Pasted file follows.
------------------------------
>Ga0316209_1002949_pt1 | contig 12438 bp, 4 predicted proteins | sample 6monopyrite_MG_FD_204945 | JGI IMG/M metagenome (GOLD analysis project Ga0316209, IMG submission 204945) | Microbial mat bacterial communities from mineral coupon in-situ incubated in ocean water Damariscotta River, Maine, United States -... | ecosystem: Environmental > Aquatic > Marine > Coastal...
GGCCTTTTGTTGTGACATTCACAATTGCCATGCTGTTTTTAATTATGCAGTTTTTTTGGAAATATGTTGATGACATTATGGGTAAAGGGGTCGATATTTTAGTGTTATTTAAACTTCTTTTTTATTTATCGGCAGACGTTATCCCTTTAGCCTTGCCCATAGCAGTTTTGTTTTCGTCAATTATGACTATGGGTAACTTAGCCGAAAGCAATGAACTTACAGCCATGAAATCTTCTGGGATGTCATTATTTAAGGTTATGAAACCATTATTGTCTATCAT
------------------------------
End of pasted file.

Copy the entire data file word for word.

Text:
>Ga0316209_1002949_pt1 | contig 12438 bp, 4 predicted proteins | sample 6monopyrite_MG_FD_204945 | JGI IMG/M metagenome (GOLD analysis project Ga0316209, IMG submission 204945) | Microbial mat bacterial communities from mineral coupon in-situ incubated in ocean water Damariscotta River, Maine, United States -... | ecosystem: Environmental > Aquatic > Marine > Coastal...
GGCCTTTTGTTGTGACATTCACAATTGCCATGCTGTTTTTAATTATGCAGTTTTTTTGGAAATATGTTGATGACATTATGGGTAAAGGGGTCGATATTTTAGTGTTATTTAAACTTCTTTTTTATTTATCGGCAGACGTTATCCCTTTAGCCTTGCCCATAGCAGTTTTGTTTTCGTCAATTATGACTATGGGTAACTTAGCCGAAAGCAATGAACTTACAGCCATGAAATCTTCTGGGATGTCATTATTTAAGGTTATGAAACCATTATTGTCTATCAT